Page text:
2nd Circuit Court of Appeal courtroom

SHREVEPORT, La. – A Bossier City man who was sentenced to decades in prison in the shooting death of a friend and co-worker is a free man after an appellate court on Wednesday overturned his manslaughter conviction.

The 2nd Circuit Court of Appeal concluded evidence presented by the Bossier District Attorney’s Office to convict Patrick Harris, 44, was “insufficient for a rational trier of fact to have found beyond a reasonable doubt that the homicide was not committed by Patrick in self-defense.”

Patrick Harris

Patrick Harris

A message seeking comment from District Attorney Schuyler Marvin was not returned. 

Bossier Parish District Judge Parker Self convicted Harris in a 2019 bench trial in the March 2016 shooting death of Christopher Flowers. Harris faced up to 40 years in prison but was sentenced to 39 years.

The district attorney’s office said after the trial Harris was unsuccessful in proving the shooting was in self-defense. There was evidence the two men, who worked together at AT&T in Shreveport, were together the night of the incident, which discredited Harris' account, according to the district attorney's office.

Flowers was shot five times. One shot to the side of the neck instantly paralyzed him and another to the back of the neck caused brain damage resulting in Flowers’ death.

In its 34-page ruling, the 2nd Circuit detailed the friendship between Harris and Flowers, who considered themselves like brothers. However, there were separate incidents in 2013 and 2014 where the two men became at odds over disagreements that led to physical confrontations. That was around the time Flowers had an affair with Harris’ wife. Still, the two moved beyond the affair and remained friends.

Leading up to the night Flowers was killed, the two were together in Flowers’ apartment. Harris had a .38-caliber revolver, which he showed to Flowers since they had a common interest in firearms.

There was a discussion about where to get marijuana and contact was made with a co-worker. There was no noticeable tension between the men as they later interacted with others at Harris’ home, according to the testimony of witnesses.

But that quickly changed. Words were exchanged and Flowers grabbed Harris by his shirt and began pounding his chest. Harris broke away and ran toward his garage, but Flowers caught up with him and threw him on the ground.

According to the court opinion, a witness said Flowers straddled and hit Harris. With Flowers standing over him, Harris then pulled out the revolver that was in the pocket of his cargo shorts and shot Flowers five times.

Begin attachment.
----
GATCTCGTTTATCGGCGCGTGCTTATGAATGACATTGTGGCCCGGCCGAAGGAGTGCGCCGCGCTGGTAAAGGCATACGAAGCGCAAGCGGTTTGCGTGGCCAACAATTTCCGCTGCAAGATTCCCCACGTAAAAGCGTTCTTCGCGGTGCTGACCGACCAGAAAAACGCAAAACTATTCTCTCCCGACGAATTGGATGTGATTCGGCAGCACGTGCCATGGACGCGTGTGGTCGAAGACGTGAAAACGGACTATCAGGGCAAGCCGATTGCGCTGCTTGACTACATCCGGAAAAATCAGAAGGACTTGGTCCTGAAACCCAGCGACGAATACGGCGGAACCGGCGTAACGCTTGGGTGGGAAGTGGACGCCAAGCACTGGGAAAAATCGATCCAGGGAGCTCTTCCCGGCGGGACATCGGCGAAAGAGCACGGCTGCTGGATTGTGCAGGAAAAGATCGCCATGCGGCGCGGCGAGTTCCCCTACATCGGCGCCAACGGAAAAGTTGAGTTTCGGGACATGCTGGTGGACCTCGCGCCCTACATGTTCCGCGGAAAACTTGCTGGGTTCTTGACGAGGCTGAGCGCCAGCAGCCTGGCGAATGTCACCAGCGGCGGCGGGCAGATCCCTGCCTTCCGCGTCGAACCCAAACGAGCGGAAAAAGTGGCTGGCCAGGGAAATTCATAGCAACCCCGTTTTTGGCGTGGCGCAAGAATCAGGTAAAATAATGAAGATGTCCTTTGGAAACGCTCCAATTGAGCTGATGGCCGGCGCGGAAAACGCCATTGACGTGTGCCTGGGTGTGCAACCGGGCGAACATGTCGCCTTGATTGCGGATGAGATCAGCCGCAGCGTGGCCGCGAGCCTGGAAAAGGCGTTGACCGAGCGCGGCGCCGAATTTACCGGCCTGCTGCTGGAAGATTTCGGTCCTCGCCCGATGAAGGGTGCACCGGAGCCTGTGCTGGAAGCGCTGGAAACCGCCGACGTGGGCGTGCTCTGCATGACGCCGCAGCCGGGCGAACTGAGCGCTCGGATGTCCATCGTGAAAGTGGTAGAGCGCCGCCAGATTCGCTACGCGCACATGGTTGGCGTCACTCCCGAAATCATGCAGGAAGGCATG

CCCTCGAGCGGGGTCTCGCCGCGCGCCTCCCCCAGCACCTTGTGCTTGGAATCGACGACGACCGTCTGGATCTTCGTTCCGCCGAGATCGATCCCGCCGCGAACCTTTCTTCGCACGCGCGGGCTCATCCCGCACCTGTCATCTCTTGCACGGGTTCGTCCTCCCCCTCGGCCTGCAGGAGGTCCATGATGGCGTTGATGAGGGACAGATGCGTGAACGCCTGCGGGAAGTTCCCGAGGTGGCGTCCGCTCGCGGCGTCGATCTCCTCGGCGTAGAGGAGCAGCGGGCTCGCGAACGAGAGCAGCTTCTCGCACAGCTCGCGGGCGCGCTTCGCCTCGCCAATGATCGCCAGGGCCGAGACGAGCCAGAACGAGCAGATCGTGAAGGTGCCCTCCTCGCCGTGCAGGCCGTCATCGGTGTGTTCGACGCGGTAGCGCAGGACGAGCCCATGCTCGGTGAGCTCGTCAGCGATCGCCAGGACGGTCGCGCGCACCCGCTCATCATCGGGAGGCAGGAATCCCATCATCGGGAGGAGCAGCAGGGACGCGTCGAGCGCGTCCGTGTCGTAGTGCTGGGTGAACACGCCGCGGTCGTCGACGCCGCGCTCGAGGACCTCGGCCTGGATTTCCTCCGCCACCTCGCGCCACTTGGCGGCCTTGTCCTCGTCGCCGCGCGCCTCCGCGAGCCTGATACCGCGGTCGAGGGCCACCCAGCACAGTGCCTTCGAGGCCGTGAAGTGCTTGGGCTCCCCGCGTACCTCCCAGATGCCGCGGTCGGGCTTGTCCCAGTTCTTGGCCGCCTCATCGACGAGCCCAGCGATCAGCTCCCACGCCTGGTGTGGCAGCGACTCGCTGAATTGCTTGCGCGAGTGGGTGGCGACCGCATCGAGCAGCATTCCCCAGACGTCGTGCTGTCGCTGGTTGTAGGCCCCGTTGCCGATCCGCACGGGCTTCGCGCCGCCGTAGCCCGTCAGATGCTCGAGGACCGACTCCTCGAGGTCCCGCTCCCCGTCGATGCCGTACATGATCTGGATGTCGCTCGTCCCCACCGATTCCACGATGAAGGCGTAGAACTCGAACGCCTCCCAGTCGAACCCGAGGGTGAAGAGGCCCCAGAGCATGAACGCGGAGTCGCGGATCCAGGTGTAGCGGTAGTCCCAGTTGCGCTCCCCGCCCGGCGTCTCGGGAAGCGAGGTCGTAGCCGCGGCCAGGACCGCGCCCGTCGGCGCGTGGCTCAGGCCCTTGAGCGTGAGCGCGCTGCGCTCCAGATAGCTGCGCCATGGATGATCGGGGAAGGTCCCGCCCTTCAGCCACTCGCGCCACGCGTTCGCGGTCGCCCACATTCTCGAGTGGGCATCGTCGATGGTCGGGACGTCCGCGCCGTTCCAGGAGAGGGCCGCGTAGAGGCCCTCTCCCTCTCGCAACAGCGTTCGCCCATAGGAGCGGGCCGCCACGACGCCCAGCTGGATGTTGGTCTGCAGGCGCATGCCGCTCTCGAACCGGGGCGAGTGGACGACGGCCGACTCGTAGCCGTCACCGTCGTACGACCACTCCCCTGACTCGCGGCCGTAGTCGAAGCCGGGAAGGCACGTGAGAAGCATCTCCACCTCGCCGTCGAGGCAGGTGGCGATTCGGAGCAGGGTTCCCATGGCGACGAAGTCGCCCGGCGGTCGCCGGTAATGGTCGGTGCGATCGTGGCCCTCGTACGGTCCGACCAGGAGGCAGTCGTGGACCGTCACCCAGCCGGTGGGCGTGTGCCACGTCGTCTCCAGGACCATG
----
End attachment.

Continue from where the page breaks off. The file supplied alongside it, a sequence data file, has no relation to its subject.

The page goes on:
The Bossier police detective who investigated the case said he found Harris was calm and did not have any marks on his body to show signs of a struggle. Harris said Flowers threatened him and he was scared for his life because of one of the prior incidents where he said Flowers nearly strangled him.

At Harris’ trial, the defense provided information about a June 2013 incident involving Flowers and his wife where a gun was discharged. Flowers locked himself in a bedroom and threatened to kill himself. Flowers was on anti-depressants and seeing a therapist.

Harris testified that Flowers said to him prior to the shooting that he was considering harming himself. He said Flowers was driving erratically during their drive and he was concerned for his safety.

Harris also testified that during the confrontation he tried to get inside his home and call 911 but was unable to break free from Flowers. Harris said even after he pointed the gun at Flowers, Flowers came at him and reached for the revolver.

He testified he was scared Flowers was in range of the gun and would kill him if he did not fire the weapon. Harris said Flowers did not stop or retreat, but instead came at him.

Harris said Flowers snapped that night. He denied he shot Flowers out of revenge for the affair with his wife.

A detective testified at trial that Harris was at times tearful during the interview, and said he felt Flowers put him in a position where he thought he was going to die.

Judge Self gave extensive oral reasons for finding Harris guilty of manslaughter. He noted inconsistency in statements from Harris and his wife, whom he found not to be a credible witness. Self believed there had been an altercation before the shooting and Harris was agitated.

In his conclusion, Self said the state proved beyond a reasonable doubt that no person could have believed Harris was in imminent physical harm the night of the shooting.

But the 2nd Circuit disagreed.

“The evidence presented at trial established beyond any reasonable doubt that Patrick reasonably believed that he was in imminent danger of losing his life or receiving great bodily harm that night in his yard, and that shooting Flowers was necessary to save himself from that danger. We therefore conclude that he acted in self-defense,” the ruling states.


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